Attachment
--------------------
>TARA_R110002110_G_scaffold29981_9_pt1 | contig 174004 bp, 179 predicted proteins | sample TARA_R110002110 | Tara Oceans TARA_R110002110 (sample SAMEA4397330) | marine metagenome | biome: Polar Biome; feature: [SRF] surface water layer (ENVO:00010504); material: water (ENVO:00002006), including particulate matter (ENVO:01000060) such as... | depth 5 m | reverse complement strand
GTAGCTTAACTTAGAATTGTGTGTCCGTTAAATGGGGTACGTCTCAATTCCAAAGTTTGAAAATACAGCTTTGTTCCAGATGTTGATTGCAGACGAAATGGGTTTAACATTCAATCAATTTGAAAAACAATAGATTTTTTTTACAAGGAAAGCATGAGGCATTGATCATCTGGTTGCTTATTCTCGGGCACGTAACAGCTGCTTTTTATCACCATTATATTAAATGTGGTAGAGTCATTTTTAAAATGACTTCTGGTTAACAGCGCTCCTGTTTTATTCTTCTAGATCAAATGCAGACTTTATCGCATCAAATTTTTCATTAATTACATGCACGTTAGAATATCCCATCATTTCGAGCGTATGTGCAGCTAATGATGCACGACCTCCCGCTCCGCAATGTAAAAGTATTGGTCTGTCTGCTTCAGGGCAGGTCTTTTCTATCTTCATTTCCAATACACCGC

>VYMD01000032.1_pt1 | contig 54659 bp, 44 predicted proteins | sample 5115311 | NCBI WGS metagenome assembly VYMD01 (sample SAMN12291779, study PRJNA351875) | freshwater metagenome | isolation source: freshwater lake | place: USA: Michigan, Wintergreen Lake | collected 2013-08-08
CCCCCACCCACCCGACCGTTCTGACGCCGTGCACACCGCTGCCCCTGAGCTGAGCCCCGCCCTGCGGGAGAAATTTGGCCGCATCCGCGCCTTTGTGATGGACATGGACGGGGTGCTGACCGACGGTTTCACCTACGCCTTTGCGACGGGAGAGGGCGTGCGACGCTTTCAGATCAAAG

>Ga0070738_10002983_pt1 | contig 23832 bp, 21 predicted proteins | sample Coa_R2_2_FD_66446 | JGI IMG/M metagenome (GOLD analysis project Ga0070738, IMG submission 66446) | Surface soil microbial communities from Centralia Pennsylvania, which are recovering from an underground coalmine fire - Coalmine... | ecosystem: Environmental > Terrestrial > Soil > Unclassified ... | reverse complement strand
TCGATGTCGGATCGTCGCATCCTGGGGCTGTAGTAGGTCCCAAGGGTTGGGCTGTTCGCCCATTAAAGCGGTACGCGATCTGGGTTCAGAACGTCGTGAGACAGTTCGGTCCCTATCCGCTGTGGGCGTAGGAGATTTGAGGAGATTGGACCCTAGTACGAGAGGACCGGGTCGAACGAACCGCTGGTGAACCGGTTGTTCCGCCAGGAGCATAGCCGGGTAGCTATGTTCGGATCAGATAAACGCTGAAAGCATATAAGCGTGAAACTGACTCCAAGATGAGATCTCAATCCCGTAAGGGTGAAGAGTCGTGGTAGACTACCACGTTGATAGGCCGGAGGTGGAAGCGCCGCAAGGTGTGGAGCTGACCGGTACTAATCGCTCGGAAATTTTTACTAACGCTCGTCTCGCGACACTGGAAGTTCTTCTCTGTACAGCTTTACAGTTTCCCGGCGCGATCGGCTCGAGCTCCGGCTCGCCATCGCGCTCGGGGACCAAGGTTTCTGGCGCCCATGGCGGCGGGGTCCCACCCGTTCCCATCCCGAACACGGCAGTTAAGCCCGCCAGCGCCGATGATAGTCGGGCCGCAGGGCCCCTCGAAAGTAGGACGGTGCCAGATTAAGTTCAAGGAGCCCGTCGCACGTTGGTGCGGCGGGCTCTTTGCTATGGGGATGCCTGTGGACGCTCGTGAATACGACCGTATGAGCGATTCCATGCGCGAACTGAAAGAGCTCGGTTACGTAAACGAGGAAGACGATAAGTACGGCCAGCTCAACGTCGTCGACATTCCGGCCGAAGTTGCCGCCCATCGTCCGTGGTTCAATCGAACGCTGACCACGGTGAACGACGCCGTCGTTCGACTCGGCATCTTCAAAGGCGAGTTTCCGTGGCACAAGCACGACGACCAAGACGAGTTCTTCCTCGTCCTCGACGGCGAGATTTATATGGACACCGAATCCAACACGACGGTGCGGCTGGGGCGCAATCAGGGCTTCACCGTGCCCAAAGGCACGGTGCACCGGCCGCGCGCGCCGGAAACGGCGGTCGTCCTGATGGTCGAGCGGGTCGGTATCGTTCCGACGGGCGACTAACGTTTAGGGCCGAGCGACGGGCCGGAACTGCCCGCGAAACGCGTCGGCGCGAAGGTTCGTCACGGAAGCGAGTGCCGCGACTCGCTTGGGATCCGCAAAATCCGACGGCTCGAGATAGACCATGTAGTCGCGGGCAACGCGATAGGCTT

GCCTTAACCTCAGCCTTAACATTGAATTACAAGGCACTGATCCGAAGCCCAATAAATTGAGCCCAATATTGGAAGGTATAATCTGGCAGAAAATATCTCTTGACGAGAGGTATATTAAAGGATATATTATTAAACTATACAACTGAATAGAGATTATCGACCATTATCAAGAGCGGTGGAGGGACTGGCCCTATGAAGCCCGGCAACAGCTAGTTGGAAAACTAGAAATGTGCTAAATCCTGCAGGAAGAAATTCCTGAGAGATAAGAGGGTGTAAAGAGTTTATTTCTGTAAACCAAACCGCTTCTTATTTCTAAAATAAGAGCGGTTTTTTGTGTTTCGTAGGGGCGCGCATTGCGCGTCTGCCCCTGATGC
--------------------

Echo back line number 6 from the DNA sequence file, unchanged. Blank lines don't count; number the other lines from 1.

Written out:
TCGATGTCGGATCGTCGCATCCTGGGGCTGTAGTAGGTCCCAAGGGTTGGGCTGTTCGCCCATTAAAGCGGTACGCGATCTGGGTTCAGAACGTCGTGAGACAGTTCGGTCCCTATCCGCTGTGGGCGTAGGAGATTTGAGGAGATTGGACCCTAGTACGAGAGGACCGGGTCGAACGAACCGCTGGTGAACCGGTTGTTCCGCCAGGAGCATAGCCGGGTAGCTATGTTCGGATCAGATAAACGCTGAAAGCATATAAGCGTGAAACTGACTCCAAGATGAGATCTCAATCCCGTAAGGGTGAAGAGTCGTGGTAGACTACCACGTTGATAGGCCGGAGGTGGAAGCGCCGCAAGGTGTGGAGCTGACCGGTACTAATCGCTCGGAAATTTTTACTAACGCTCGTCTCGCGACACTGGAAGTTCTTCTCTGTACAGCTTTACAGTTTCCCGGCGCGATCGGCTCGAGCTCCGGCTCGCCATCGCGCTCGGGGACCAAGGTTTCTGGCGCCCATGGCGGCGGGGTCCCACCCGTTCCCATCCCGAACACGGCAGTTAAGCCCGCCAGCGCCGATGATAGTCGGGCCGCAGGGCCCCTCGAAAGTAGGACGGTGCCAGATTAAGTTCAAGGAGCCCGTCGCACGTTGGTGCGGCGGGCTCTTTGCTATGGGGATGCCTGTGGACGCTCGTGAATACGACCGTATGAGCGATTCCATGCGCGAACTGAAAGAGCTCGGTTACGTAAACGAGGAAGACGATAAGTACGGCCAGCTCAACGTCGTCGACATTCCGGCCGAAGTTGCCGCCCATCGTCCGTGGTTCAATCGAACGCTGACCACGGTGAACGACGCCGTCGTTCGACTCGGCATCTTCAAAGGCGAGTTTCCGTGGCACAAGCACGACGACCAAGACGAGTTCTTCCTCGTCCTCGACGGCGAGATTTATATGGACACCGAATCCAACACGACGGTGCGGCTGGGGCGCAATCAGGGCTTCACCGTGCCCAAAGGCACGGTGCACCGGCCGCGCGCGCCGGAAACGGCGGTCGTCCTGATGGTCGAGCGGGTCGGTATCGTTCCGACGGGCGACTAACGTTTAGGGCCGAGCGACGGGCCGGAACTGCCCGCGAAACGCGTCGGCGCGAAGGTTCGTCACGGAAGCGAGTGCCGCGACTCGCTTGGGATCCGCAAAATCCGACGGCTCGAGATAGACCATGTAGTCGCGGGCAACGCGATAGGCTT